The federal government sold your Social Security Number for FIVE dollars
Welcome to our Friday roll up, where we highlight the most absurd and concerning stories we are following this week.
Equifax fined $700 million… for 147 million person data breach
Do you remember back in 2017 when Equifax (the giant consumer credit agency) admitted that it had been breached?
Hackers broke into Equifax's databases and stole personal and financial records of 147 million people.
And we're talking EVERYTHING– names, addresses, Social Security Numbers… all the ingredients that an identity thief needs to destroy your life.
Equifax was totally at fault; the company had sloppy, irresponsible controls in place to safeguard this critical personal data.
So sloppy, in fact, that the hackers had been inside their system pillaging data for 10 weeks before the company realized anything was wrong.
Perhaps that's not such a surprise given that the company's Chief Security Officer had zero credentials related to either IT or security.
Last week Equifax was fined $700 million by the US Federal Trade Commission.
I found this interesting, given that it took TWO YEARS for this fine to be issued… even though Equifax already admitted to wrongdoing.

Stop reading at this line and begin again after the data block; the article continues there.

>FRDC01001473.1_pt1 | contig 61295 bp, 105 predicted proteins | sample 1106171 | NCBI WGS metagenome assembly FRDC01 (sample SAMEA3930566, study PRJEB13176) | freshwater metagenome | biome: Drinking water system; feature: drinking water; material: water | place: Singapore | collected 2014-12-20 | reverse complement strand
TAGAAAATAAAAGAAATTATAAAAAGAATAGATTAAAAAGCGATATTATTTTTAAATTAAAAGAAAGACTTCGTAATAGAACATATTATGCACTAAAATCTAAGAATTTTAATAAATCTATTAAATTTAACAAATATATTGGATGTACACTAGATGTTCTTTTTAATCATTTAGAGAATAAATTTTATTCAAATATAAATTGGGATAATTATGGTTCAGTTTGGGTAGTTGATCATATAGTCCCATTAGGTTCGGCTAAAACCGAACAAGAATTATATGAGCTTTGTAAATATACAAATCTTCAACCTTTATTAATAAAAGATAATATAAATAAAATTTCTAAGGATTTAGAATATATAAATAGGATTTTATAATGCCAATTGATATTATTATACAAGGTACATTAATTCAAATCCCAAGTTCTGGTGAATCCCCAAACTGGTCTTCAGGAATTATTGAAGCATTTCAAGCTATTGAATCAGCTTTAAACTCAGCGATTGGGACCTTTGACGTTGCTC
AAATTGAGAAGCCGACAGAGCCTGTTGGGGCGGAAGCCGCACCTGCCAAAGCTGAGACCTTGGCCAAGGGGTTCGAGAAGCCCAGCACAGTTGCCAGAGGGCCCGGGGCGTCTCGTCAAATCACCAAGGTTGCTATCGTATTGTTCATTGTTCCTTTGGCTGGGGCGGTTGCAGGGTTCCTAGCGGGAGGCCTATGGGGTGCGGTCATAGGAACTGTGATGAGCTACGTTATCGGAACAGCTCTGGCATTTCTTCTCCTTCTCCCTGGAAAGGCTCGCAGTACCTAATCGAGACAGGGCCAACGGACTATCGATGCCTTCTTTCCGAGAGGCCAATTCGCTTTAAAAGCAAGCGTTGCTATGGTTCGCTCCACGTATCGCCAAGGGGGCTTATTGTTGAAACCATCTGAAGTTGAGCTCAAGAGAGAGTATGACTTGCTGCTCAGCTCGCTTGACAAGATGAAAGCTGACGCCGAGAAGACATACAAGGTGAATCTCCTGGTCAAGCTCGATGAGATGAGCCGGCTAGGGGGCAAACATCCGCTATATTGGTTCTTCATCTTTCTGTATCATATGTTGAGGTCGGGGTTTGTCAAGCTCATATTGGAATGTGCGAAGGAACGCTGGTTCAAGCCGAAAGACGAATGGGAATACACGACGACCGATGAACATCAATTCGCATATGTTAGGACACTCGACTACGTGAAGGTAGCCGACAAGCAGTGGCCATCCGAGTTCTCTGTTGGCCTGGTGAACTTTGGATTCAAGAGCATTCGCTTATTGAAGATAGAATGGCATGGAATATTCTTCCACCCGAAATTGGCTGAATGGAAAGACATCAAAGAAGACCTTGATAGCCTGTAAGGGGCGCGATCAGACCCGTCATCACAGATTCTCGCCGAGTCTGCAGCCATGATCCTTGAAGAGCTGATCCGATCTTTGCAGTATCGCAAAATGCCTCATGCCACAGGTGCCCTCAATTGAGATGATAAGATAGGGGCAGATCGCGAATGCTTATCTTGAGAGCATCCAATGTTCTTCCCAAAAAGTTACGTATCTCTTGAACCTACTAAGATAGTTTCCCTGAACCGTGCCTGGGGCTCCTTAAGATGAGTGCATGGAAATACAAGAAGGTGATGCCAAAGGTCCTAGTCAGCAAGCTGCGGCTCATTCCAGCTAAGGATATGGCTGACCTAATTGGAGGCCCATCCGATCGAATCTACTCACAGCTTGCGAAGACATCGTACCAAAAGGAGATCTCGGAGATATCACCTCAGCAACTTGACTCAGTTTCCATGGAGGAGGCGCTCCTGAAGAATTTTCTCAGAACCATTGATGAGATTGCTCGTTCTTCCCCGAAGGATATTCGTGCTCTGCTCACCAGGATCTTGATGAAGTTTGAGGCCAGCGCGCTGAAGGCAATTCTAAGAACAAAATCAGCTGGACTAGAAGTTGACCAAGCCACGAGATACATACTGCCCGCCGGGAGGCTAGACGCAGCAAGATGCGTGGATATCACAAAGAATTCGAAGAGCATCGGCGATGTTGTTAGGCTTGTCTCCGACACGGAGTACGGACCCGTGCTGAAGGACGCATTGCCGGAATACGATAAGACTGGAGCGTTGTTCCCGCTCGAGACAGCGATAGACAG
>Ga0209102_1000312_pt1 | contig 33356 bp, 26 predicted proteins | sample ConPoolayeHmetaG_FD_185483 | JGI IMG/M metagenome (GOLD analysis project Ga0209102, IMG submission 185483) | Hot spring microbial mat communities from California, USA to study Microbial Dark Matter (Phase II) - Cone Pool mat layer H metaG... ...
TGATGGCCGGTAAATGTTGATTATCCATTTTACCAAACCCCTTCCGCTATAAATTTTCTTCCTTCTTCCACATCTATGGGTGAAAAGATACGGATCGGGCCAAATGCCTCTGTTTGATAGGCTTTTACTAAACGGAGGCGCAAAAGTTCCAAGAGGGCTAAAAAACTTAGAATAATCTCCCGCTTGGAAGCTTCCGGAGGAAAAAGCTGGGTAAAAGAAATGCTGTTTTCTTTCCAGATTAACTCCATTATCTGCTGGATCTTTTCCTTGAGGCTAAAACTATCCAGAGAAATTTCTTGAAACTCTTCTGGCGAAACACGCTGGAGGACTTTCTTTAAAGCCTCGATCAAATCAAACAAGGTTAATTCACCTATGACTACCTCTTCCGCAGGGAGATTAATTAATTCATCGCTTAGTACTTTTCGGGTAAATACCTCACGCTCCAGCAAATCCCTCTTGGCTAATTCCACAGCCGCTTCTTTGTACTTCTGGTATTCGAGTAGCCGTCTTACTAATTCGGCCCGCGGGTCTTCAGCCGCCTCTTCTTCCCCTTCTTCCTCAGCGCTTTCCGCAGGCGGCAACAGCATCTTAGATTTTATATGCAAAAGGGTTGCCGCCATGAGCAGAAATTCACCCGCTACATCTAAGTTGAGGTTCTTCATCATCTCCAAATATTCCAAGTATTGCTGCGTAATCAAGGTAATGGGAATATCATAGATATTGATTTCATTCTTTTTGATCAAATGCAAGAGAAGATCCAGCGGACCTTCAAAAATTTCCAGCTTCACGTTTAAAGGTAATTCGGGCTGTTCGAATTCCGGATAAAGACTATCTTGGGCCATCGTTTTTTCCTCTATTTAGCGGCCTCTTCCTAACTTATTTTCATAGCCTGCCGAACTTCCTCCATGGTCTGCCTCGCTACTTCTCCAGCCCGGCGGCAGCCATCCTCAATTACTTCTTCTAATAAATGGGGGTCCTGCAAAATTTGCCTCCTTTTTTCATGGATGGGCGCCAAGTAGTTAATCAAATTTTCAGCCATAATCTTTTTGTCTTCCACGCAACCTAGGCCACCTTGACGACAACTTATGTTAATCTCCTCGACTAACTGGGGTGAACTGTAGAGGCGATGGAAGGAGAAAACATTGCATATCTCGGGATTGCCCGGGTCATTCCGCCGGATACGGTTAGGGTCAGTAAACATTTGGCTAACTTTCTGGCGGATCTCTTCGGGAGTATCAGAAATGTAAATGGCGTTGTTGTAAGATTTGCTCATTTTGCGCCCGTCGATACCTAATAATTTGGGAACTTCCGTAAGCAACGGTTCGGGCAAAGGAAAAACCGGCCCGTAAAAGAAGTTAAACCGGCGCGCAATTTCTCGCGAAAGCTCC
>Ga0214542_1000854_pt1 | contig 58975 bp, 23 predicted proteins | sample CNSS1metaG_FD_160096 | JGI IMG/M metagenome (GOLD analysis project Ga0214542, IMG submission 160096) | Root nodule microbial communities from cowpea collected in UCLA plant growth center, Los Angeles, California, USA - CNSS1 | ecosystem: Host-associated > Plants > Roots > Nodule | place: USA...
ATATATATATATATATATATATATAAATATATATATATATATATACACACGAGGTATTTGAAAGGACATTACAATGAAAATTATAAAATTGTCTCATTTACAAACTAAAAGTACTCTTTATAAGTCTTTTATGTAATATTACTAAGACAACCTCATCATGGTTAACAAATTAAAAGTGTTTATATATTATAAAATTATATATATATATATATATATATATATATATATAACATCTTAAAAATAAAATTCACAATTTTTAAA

(I wonder how much money the FTC wasted investigating this data breach…)
The other thing that sticks out, though, is that the $700 million fine is roughly the amount of money that Equifax used to make each year.
In 2016, for example, the last full year prior to the breach, Equifax's operating cash flow was $796 million. And in 2015 it was $742 million.
So Equifax was fined less than a year's profit… And by the way, that $700 million fine constitutes less than $5 for each of the 147 million people who had their data stolen.
On the black market (and in the Internet's infamous 'dark web'), that sort of personal data can easily fetch more than ten times that amount.
Less than half of the money will be earmarked for victims; the rest will end up in the government's pocket.